So. Looking at your list, then, what would you say is the song that most represents your tastes today? And what have you moved furthest away from?

NICK:

Fran full of rage and dubious opinions – we’re back in business!

The Beck song still makes me smile, and to be honest I prefer this direction in his work (i.e. the off-kilter, wry parodic style), over the straight acoustic stuff. I still remember putting this on during a house party before the millennium turned, and getting some very odd looks, so I guess I’m in the minority.

This SFA track is all about the tone, not the lyrics – your lyrical fixation at the expense what the rest of us call music is debilitating!

Ok, rant over.

I will admit though, that your question about how my current taste is represented in this list is an interesting one, and I have to go with the SFA, for the tone of it, and the awareness of the full frequency range in the build of that track. For me it still sounds the freshest of any of these songs, 20+ years later.

On the other hand, the Badly Drawn Boy seems really tired to me now – every time it comes past as I listen to the playlist, I have to stop myself from skipping.

From your list then, which track had the most enduring influence on what you listened to after that point?

FRAN:

Well if its makes you feel any better, I think the tone and music of ‘Night Vision’ is irritating as hell, too. So at least I’m consistent. It also sounds like the most dated song on your list to me – couldn’t be more nineties.

In terms of what had the most enduring influence, it would have to be the Eminem. I first heard him in 1999 and before then I’d never purposefully listened to any hip-hop. So he ushered me into the genre. And even twenty odd years later, it is still the genre I get the most excited about.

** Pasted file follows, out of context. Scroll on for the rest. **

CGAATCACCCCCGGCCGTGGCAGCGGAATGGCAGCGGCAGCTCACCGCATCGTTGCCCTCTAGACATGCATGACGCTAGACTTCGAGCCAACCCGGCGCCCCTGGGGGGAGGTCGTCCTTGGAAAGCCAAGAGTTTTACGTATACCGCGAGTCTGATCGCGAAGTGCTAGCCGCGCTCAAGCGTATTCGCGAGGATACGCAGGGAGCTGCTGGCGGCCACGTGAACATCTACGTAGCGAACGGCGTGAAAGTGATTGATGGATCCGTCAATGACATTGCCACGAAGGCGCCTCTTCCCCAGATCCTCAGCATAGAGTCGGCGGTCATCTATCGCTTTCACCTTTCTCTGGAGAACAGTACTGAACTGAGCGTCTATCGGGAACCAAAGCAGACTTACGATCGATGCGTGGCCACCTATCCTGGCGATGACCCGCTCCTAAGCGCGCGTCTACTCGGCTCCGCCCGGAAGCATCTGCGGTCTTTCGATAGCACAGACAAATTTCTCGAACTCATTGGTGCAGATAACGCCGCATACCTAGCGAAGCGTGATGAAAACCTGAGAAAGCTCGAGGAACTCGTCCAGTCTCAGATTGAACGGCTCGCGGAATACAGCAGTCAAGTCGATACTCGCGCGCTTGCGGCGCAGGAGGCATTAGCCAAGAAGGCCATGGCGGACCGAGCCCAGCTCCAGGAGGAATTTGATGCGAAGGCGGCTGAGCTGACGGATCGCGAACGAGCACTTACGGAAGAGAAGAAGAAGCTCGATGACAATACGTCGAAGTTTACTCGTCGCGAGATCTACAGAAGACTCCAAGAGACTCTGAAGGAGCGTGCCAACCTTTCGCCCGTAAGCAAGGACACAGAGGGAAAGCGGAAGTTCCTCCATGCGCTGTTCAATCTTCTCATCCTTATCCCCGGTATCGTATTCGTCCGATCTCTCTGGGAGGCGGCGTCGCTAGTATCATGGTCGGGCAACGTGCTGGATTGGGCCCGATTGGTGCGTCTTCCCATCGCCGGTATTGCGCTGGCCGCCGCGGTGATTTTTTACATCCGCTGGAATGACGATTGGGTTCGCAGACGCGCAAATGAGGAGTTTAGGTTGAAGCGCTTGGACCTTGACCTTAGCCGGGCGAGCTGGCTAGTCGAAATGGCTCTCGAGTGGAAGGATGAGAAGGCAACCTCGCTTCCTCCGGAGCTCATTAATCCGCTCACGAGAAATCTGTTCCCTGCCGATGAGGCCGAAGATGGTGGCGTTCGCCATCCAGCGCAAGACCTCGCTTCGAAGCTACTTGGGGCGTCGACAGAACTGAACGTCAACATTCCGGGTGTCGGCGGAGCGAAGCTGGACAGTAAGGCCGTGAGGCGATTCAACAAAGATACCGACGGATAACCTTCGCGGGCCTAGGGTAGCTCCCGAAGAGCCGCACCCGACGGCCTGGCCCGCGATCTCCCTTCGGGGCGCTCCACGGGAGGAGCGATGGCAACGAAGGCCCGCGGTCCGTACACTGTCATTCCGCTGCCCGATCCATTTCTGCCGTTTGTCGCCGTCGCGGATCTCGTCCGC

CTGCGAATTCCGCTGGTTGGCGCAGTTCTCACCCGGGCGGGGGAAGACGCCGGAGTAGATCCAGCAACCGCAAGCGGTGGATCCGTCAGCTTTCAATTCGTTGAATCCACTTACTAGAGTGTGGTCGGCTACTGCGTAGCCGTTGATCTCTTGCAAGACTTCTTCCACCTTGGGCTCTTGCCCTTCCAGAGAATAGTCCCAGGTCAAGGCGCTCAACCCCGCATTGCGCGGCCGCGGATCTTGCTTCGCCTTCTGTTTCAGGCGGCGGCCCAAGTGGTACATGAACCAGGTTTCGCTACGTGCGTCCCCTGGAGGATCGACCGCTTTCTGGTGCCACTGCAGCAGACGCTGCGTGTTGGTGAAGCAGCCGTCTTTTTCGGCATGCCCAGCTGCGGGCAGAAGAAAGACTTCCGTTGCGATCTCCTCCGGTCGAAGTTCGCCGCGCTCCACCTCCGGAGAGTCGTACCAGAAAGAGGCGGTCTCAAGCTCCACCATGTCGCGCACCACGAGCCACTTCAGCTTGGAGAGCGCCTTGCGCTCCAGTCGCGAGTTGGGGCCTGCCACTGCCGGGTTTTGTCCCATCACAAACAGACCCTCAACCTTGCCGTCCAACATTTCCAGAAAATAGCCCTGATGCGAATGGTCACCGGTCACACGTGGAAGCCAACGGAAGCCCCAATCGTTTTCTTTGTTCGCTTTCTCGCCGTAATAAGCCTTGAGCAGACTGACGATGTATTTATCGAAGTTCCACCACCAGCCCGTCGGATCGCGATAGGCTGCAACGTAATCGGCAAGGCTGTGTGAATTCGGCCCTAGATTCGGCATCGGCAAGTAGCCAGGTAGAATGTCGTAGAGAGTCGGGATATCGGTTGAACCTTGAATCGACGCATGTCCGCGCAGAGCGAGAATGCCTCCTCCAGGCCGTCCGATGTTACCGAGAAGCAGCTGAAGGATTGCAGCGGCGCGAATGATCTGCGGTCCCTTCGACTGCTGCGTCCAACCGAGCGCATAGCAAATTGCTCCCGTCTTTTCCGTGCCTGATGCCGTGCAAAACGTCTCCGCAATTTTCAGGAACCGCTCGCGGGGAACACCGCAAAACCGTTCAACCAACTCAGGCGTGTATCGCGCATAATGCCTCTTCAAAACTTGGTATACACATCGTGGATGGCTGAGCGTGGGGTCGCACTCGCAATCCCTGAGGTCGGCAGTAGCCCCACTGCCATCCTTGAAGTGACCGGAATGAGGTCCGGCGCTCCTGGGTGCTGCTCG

Just one last question from me, then. Is there any 1999 music you’ve discovered since that you love?

NICK:

Tbh, I don’t really think so. It was a frenetic year of activity personally for me, and in those stressful times I often find I fall back on familiar sounds, rather than new stuff, so I don’t think it was a high point of listening to loads of new music for me. These ten (and the albums they came from) were on heavy rotation, along with loads of older stuff (like the ubiquitous Sebadoh of course) filling in the gaps.

What about you?

FRAN:

Yeah, the same to be honest. There were other things that could have made my list (Gomez, for one) – but looking back at 99 I think I’ve pretty much covered where I was at.

I wasn’t as much of an album purist back then as I am now, so some of these songs existed in a bubble for me. But in terms of albums that are full of memory and we’re major influences for me, 1999 was a bit of a special. The Eminem, Dre, Macy Gray, Reef, and Stereophonics albums all fill me with nostalgia for happy times with friends and family, as do the Idlewild, Placebo, and Blur from your list. So yeah, looking back at 99 has been more than worthwhile. Nice one.

NICK:

Agreed – it was a really good process to go through. Cheers.

Words by Nick Parker and Fran Slater.